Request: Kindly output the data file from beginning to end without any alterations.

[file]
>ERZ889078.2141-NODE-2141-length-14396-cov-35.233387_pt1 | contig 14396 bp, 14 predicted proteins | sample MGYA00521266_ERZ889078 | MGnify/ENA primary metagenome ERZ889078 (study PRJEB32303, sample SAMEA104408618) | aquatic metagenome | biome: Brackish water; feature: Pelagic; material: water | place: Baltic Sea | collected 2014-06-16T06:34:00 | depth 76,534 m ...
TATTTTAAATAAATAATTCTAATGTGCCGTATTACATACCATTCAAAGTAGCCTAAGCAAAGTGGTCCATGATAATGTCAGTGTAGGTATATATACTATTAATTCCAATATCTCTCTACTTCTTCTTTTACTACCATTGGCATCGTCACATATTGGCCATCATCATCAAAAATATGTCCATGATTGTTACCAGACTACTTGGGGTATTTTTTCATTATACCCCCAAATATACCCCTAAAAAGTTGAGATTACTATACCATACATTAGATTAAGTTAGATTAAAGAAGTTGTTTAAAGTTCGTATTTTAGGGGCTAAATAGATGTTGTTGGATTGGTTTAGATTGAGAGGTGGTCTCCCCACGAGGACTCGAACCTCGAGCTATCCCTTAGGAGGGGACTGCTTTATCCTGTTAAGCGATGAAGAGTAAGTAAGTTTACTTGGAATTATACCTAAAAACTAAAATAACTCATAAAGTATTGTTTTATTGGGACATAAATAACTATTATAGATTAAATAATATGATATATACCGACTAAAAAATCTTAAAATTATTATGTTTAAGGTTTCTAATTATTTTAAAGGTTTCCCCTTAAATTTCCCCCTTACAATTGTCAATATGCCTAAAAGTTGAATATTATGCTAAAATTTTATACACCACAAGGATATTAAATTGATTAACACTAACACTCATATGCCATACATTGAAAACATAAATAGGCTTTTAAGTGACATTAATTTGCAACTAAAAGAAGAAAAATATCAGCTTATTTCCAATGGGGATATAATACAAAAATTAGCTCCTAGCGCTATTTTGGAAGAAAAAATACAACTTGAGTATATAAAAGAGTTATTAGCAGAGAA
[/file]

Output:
>ERZ889078.2141-NODE-2141-length-14396-cov-35.233387_pt1 | contig 14396 bp, 14 predicted proteins | sample MGYA00521266_ERZ889078 | MGnify/ENA primary metagenome ERZ889078 (study PRJEB32303, sample SAMEA104408618) | aquatic metagenome | biome: Brackish water; feature: Pelagic; material: water | place: Baltic Sea | collected 2014-06-16T06:34:00 | depth 76,534 m ...
TATTTTAAATAAATAATTCTAATGTGCCGTATTACATACCATTCAAAGTAGCCTAAGCAAAGTGGTCCATGATAATGTCAGTGTAGGTATATATACTATTAATTCCAATATCTCTCTACTTCTTCTTTTACTACCATTGGCATCGTCACATATTGGCCATCATCATCAAAAATATGTCCATGATTGTTACCAGACTACTTGGGGTATTTTTTCATTATACCCCCAAATATACCCCTAAAAAGTTGAGATTACTATACCATACATTAGATTAAGTTAGATTAAAGAAGTTGTTTAAAGTTCGTATTTTAGGGGCTAAATAGATGTTGTTGGATTGGTTTAGATTGAGAGGTGGTCTCCCCACGAGGACTCGAACCTCGAGCTATCCCTTAGGAGGGGACTGCTTTATCCTGTTAAGCGATGAAGAGTAAGTAAGTTTACTTGGAATTATACCTAAAAACTAAAATAACTCATAAAGTATTGTTTTATTGGGACATAAATAACTATTATAGATTAAATAATATGATATATACCGACTAAAAAATCTTAAAATTATTATGTTTAAGGTTTCTAATTATTTTAAAGGTTTCCCCTTAAATTTCCCCCTTACAATTGTCAATATGCCTAAAAGTTGAATATTATGCTAAAATTTTATACACCACAAGGATATTAAATTGATTAACACTAACACTCATATGCCATACATTGAAAACATAAATAGGCTTTTAAGTGACATTAATTTGCAACTAAAAGAAGAAAAATATCAGCTTATTTCCAATGGGGATATAATACAAAAATTAGCTCCTAGCGCTATTTTGGAAGAAAAAATACAACTTGAGTATATAAAAGAGTTATTAGCAGAGAA